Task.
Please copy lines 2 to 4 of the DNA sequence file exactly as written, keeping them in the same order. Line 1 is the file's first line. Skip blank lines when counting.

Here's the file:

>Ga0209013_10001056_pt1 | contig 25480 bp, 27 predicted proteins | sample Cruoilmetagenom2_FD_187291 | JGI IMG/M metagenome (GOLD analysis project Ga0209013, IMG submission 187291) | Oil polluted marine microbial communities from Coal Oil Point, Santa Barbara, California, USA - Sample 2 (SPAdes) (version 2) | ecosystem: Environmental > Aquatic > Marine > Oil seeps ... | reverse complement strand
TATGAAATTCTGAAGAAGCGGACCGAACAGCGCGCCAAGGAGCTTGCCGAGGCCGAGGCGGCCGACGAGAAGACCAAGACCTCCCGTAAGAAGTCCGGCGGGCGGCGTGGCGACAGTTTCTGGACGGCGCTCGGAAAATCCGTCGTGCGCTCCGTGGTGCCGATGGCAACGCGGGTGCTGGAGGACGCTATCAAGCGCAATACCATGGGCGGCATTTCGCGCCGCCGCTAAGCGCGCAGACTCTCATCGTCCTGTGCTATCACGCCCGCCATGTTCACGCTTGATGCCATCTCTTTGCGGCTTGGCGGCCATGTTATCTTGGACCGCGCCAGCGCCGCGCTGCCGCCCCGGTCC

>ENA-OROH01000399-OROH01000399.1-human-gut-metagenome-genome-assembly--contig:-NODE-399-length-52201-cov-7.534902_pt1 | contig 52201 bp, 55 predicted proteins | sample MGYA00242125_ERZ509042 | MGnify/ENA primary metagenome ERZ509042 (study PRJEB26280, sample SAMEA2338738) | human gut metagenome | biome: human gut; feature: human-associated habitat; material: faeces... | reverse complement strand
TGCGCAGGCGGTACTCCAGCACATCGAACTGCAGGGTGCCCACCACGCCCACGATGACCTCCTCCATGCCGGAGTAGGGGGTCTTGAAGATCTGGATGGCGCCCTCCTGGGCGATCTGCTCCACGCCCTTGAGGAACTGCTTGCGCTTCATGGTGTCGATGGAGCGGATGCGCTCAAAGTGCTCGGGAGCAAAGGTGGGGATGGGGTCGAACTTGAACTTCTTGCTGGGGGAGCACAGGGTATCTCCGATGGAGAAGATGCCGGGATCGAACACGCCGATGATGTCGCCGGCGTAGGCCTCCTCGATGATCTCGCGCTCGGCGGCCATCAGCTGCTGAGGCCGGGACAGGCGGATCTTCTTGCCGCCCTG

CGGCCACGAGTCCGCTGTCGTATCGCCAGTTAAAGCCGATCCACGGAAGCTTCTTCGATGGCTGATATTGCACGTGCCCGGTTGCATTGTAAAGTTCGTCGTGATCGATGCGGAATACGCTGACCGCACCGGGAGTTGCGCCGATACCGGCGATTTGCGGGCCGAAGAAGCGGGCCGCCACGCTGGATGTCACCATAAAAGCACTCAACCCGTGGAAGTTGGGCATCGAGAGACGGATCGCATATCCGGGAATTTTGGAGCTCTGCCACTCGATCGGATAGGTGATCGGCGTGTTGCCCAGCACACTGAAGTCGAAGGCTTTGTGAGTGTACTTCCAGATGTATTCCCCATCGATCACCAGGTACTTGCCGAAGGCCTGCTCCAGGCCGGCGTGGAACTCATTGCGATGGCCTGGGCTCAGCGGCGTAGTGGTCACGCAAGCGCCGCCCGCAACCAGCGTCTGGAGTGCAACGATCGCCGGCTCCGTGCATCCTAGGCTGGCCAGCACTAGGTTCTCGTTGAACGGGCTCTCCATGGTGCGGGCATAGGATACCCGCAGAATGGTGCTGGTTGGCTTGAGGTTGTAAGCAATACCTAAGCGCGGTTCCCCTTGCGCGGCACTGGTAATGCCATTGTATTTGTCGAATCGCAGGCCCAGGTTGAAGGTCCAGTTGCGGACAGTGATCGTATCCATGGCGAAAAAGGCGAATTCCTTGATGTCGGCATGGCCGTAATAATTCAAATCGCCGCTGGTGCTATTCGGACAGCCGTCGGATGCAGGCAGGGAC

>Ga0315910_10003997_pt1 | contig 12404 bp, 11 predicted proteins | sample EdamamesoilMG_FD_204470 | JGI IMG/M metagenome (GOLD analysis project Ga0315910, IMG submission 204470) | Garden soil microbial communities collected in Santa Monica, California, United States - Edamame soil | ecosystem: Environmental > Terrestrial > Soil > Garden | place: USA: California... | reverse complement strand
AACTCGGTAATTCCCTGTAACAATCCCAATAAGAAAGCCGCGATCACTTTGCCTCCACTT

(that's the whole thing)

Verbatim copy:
TATGAAATTCTGAAGAAGCGGACCGAACAGCGCGCCAAGGAGCTTGCCGAGGCCGAGGCGGCCGACGAGAAGACCAAGACCTCCCGTAAGAAGTCCGGCGGGCGGCGTGGCGACAGTTTCTGGACGGCGCTCGGAAAATCCGTCGTGCGCTCCGTGGTGCCGATGGCAACGCGGGTGCTGGAGGACGCTATCAAGCGCAATACCATGGGCGGCATTTCGCGCCGCCGCTAAGCGCGCAGACTCTCATCGTCCTGTGCTATCACGCCCGCCATGTTCACGCTTGATGCCATCTCTTTGCGGCTTGGCGGCCATGTTATCTTGGACCGCGCCAGCGCCGCGCTGCCGCCCCGGTCC

>ENA-OROH01000399-OROH01000399.1-human-gut-metagenome-genome-assembly--contig:-NODE-399-length-52201-cov-7.534902_pt1 | contig 52201 bp, 55 predicted proteins | sample MGYA00242125_ERZ509042 | MGnify/ENA primary metagenome ERZ509042 (study PRJEB26280, sample SAMEA2338738) | human gut metagenome | biome: human gut; feature: human-associated habitat; material: faeces... | reverse complement strand
TGCGCAGGCGGTACTCCAGCACATCGAACTGCAGGGTGCCCACCACGCCCACGATGACCTCCTCCATGCCGGAGTAGGGGGTCTTGAAGATCTGGATGGCGCCCTCCTGGGCGATCTGCTCCACGCCCTTGAGGAACTGCTTGCGCTTCATGGTGTCGATGGAGCGGATGCGCTCAAAGTGCTCGGGAGCAAAGGTGGGGATGGGGTCGAACTTGAACTTCTTGCTGGGGGAGCACAGGGTATCTCCGATGGAGAAGATGCCGGGATCGAACACGCCGATGATGTCGCCGGCGTAGGCCTCCTCGATGATCTCGCGCTCGGCGGCCATCAGCTGCTGAGGCCGGGACAGGCGGATCTTCTTGCCGCCCTG